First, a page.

“We would not want a cell tower there,” he added. “All we want to do is have a place to hunt.”
He said the group would only hunt during the 45-day deer season, and that hunting would not interfere with hikers using the trail.
Port officials have drawn fire since late 2009 over the fate of the park property, after AT&T representatives sought permission to place a 140-foot cell-phone tower on the ridge above Possession Point, right next to the Dorothy Cleveland Trail. Commissioners later declared the property surplus, and it was listed for sale earlier this month for $235,000. Officials have said keeping an upland park meant for recreational uses under port district control runs counter to the port’s mission of economic development.
Although one person testified in favor of a cell tower on the land at Wednesday’s meeting because it would improve emergency response times, most everyone else who spoke out was opposed to any sale of the park property that would lead to commercial development and the construction of a cell- phone tower.
Tom Cahill, president of the Whidbey Camano Land Trust, told port commissioners the land trust continues to oppose the sale, and stressed the economic value that the property already provides to the port.
He warned that the steeply sloped property was prone to landslides and should not be developed because it would hurt the health of wildlife and fish habitat nearby.
“Selling the steep, forested bluff property for development will adversely affect the natural systems that have made Possession Beach highly important for salmon recovery in Puget Sound,” Cahill said.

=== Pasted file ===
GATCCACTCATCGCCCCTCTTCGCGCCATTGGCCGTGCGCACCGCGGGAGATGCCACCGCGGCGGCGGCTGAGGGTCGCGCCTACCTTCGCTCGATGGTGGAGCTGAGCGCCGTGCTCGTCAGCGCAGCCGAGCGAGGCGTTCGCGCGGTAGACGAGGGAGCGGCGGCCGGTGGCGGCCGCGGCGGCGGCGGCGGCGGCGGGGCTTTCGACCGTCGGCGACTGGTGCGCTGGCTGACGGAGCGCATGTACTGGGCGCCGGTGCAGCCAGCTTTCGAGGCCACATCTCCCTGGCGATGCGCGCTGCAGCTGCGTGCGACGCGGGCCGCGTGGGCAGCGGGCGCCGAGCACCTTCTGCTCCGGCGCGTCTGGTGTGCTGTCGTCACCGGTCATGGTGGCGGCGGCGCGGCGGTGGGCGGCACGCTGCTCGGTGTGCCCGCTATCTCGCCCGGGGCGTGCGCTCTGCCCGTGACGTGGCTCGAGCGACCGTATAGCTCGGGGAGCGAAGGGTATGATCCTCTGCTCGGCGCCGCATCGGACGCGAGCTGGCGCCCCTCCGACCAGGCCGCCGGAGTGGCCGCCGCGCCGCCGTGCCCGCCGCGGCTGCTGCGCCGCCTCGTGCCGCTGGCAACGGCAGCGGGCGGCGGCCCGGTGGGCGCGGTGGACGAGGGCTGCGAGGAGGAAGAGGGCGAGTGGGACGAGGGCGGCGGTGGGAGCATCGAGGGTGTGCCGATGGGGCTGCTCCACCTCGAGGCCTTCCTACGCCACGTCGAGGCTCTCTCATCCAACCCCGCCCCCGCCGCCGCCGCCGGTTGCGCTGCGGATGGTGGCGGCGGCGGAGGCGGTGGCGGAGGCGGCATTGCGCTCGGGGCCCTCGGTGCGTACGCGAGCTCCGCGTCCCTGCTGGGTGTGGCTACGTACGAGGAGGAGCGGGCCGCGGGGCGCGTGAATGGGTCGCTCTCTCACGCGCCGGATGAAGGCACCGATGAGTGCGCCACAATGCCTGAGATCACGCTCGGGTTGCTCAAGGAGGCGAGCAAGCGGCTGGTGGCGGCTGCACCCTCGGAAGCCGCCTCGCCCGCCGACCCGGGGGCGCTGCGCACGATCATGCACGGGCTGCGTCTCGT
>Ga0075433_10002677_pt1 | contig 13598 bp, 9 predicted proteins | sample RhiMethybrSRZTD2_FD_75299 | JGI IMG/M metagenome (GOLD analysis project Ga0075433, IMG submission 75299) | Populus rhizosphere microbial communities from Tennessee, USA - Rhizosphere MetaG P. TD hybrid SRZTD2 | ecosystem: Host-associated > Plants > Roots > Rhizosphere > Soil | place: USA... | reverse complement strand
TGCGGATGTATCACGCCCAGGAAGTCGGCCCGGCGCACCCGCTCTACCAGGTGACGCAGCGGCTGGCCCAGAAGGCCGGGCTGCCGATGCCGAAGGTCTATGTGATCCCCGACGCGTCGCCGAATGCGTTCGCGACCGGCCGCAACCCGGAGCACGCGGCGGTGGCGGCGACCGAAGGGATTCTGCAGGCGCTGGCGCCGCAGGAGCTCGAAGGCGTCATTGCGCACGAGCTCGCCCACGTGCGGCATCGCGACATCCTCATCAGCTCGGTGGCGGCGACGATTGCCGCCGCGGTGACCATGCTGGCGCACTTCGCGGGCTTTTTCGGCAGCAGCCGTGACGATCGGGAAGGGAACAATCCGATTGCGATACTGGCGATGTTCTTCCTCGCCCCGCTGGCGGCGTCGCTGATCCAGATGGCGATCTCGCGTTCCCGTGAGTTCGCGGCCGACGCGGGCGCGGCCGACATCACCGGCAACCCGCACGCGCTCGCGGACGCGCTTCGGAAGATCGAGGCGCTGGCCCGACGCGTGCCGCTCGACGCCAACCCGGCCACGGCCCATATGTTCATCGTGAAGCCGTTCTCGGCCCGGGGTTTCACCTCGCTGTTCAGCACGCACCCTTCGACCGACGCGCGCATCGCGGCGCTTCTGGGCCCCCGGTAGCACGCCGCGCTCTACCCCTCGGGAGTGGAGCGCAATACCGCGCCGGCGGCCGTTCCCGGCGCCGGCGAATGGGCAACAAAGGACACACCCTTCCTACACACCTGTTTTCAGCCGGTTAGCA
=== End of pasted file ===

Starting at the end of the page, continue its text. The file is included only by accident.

The port purchased the Possession Park property in 1985.
“It made sense at that time,” Cahill said. “It continued to make sense for the next 25 years. However, suddenly, this 14-acre property that is not costing the port any money and is in fact protecting a substantial government-funded investment along the beach, is ‘surplus,’” he added.
“This surplus decision only happened after neighbors objected to a cell tower on the top of the ridge,” Cahill said. “We call on the port commissioners, as elected officials, to take a step back and realize that they are actually hurting the economic well-being of the Port of South Whidbey by selling this important and geologically unstable piece of property.”
Port commissioners retreated to a closed-to-the-public executive session for 25 minutes to discuss the purchase price of the property before returning to vote on the offers. Both offers were set to expire on Friday.
Beyond a clarification of what the easement would cover, there was no discussion.
Commissioners voted 2-1 to make a counteroffer to the buyer who wants to build a home on the property. Port Commissioners Geoff Tapert and Curt Gordon voted yes, Port Commissioner Chris Jerome voted no.
The prospective buyer will have until March 7 to respond to the port’s counteroffer.
Jermone said after the meeting he voted no because there were better uses for the property.
“My position all along is that any offers have to be considered against all of the alternatives. And I did not feel these offers measured up to what as I see as our alternatives,” he said.